Win/Loss Analysis Definition

Win/Loss Analysis is defined as the process of analyzing won and lost B2B sales opportunities to learn how to win more deals and increase revenue.

For some B2B tech companies, Win/Loss Analysis involves nothing more than occasionally checking Closed/Lost reasons in their CRM. They want to keep a finger on the market’s pulse.

For others, it’s a rigorous program that uses win/loss interviews to gain an in-depth understanding of buyer motivations, decision criteria, experience with front line teams, and other milestones in the buying journey.

Gartner’s Research On Win/Loss Analysis

If you’re just getting started with Win/Loss Analysis—or your current approach to win/loss just isn’t cutting it—consider this advice from Todd Berkowitz at Gartner:

“While ad-hoc reviews about key losses can help identify obvious problems, providers that only utilize that strategy are putting themselves at a competitive disadvantage. [..]

Win/loss analysis can be a powerful tool, but only when done right and only when there is a commitment (and follow through) to use the results to make strategic decisions and changes.”

Here’s some more perspective on what Win/Loss Analysis can mean for your business.

Most B2B Tech Companies Analyze Their Wins And Losses

Most B2B technology providers have a win/loss program of sorts. Lost deal reviews are common in Sales. And most Product Marketing teams interview new customers and may attempt to interview buyers in lost deals, too.

Other sources of data for Win/Loss Analysis can include:

    • CRM (Closed/Lost and Closed/Won picklist or text field)
    • Buyer surveys
    • Sales interviews
    • Sales surveys
    • Phone calls to buyers (by a company exec)

These are lightweight, continuous approaches to win/loss that any B2B technology vendor can execute.

They are sufficient for narrow, incremental improvement to targeting and messaging. And for sales to improve sales process and execution.

Making Strategic Decisions And Changes With Win/Loss Analysis

When they need to take action on a high priority issue in their go-to-market, most B2B technology companies will look for a more rigorous approach to Win/Loss Analysis.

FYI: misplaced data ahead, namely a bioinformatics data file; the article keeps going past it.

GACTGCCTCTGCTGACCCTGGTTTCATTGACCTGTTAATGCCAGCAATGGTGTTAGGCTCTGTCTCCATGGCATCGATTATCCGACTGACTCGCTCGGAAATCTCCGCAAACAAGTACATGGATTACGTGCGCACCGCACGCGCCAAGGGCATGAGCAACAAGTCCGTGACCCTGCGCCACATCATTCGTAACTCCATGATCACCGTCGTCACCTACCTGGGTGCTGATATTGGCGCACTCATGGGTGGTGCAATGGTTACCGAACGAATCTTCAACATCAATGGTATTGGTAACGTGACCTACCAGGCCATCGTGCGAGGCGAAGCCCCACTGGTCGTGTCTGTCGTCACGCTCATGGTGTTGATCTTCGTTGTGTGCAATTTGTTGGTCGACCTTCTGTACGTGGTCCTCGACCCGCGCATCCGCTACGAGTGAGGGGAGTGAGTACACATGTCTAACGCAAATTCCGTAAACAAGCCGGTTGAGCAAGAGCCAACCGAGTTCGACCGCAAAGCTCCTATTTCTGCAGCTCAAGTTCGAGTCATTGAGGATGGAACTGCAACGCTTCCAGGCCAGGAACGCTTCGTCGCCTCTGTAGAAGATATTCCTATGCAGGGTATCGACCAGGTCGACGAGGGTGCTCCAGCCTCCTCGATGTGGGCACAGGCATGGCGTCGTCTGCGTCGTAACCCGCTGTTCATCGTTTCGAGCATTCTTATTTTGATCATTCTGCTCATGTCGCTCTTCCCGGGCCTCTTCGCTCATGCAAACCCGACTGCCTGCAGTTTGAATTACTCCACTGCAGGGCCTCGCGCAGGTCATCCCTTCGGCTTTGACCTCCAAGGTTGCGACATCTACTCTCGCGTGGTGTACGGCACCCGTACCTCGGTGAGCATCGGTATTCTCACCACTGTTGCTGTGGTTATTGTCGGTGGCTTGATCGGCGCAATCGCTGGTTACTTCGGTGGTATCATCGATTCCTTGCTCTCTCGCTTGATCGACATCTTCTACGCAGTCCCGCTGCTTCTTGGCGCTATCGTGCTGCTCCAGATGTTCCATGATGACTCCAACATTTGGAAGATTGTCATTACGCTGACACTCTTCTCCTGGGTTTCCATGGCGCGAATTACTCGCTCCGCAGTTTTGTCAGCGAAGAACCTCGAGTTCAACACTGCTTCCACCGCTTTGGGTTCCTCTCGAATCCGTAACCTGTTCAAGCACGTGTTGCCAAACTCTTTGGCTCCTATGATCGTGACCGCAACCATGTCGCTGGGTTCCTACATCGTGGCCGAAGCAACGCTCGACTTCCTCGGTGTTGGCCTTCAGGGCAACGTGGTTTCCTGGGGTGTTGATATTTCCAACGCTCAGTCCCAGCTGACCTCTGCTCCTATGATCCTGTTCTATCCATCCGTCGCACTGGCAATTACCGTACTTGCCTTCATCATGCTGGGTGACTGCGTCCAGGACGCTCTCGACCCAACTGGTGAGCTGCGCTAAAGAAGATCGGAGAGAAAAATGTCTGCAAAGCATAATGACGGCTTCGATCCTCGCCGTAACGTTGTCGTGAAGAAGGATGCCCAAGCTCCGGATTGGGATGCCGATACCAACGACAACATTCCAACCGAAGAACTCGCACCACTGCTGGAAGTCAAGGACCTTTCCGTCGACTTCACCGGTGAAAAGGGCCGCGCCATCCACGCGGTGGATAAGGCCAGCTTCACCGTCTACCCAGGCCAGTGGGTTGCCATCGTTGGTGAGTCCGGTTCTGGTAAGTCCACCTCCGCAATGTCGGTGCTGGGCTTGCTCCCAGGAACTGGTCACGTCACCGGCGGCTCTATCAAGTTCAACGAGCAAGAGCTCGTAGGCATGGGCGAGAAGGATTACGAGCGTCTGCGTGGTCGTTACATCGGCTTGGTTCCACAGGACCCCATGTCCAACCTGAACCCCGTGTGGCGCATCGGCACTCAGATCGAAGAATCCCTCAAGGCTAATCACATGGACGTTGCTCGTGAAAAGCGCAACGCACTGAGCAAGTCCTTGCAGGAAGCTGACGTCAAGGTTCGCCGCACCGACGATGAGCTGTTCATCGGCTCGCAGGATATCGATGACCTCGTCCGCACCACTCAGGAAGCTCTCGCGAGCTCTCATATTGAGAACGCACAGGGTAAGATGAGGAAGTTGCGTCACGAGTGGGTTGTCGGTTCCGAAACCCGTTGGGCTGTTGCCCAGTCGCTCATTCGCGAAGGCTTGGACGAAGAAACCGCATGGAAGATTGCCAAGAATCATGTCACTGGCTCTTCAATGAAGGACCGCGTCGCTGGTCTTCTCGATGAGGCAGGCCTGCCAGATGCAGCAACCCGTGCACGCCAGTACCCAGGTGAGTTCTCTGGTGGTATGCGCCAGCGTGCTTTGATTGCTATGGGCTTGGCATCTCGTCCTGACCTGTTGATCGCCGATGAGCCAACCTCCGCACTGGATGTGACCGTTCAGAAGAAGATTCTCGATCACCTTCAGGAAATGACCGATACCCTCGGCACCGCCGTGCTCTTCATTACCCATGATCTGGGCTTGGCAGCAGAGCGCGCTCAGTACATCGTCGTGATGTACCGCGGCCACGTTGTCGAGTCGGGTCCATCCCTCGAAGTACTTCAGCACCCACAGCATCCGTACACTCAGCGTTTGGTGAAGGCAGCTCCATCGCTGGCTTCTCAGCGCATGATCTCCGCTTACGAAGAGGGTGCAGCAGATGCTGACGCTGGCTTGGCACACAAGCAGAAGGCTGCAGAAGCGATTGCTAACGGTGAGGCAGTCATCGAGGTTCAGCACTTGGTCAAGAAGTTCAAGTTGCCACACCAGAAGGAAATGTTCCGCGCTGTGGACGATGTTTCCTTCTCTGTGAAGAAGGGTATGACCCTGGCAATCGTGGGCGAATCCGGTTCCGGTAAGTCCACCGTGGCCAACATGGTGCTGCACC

A program based on B2B buyer interviews can provide the accuracy and confidence that’s needed to take action.

In these cases, Midmarket or Enterprise buyers are interviewed to learn about their perceptions and experiences during a months-long sales cycle that included multiple stakeholders and competing vendors.

Graphic showing milestones on the B2B buyer journey

Each interview generates insight about milestones in the buying journey, such as:

    1. Buying Context: The problem or opportunity to do better that made the buyer dissatisfied with the status quo.
    2. Advocating Change: How the buying team researched alternative approaches to solving the problem. What perceptions and preferences they developed. Which sources were most influential. Which solution categories and vendors they engaged with.
    3. Decision Criteria: The criteria the buying team used to screen vendors for the short list.
    4. Assessment of Offerings: How the buying team assessed each solution based on their decision criteria.
    5. Vendor Selection: Who won the deal and why.
    6. Sales Experience: The buying team’s assessment of the experience with each vendor’s sales team.

This more sophisticated effort is typically initiated by Sales or Marketing leadership. In early stage companies, it may be initiated by the CEO or requested by the Board.

Making The Business Case For Win/Loss Analysis

Making meaningful changes with a rigorous Win/Loss Analysis requires more up-front financial investment and cross-functional support. So it’s important to quantify the revenue impact of the win rate shortfall. In the graphic below, an opportunity win rate that’s 20% below target is causing a quarterly shortfall of $100,000 in ARR.

Graphic showing how to make the business case for Win-Loss AnalysisThe revenue impact of other common issues — losses at an early stage in the sales process, or a shortage of new opportunities in the pipeline — can be quantified in the same way.

The projected revenue improvement resulting from a Win/Loss Analysis should also be estimated (the Gartner report linked above reports a 15% to 30% increase in revenue), and a plan made for tracking the actual improvement with “before” and “after” readings.

Ad Hoc Or Intentional

The goals and sophistication of a Win/Loss Analysis are tightly linked. Clarity about the purpose of a Win/Loss Analysis makes its scope and implementation clear.

To make incremental improvements, or to simply keep a finger on the market’s pulse, an informal analysis of a smaller dataset is sufficient. To make a measurable impact on revenue, a rigorous program based on independent buyer interviews should be implemented.

 

Related Resources

Architecting A Win/Loss Program To Meet Your Goals

Win/Loss programs have a lifecycle of their own. The Win/Loss Lifecycle is a useful framework for thinking about your options and deciding what kind of program you need.

How To Conduct A Win/Loss Analysis

The seven steps described here have been proven through years of in-the-trenches experience.

Guide To Choosing The Best Data Sources For Your Win/Loss Analysis

Pros and cons of four common data sources for Win/Loss Analysis: CRM Reason Codes, Sales Team Surveys, Buyer Surveys, and Buyer Interviews.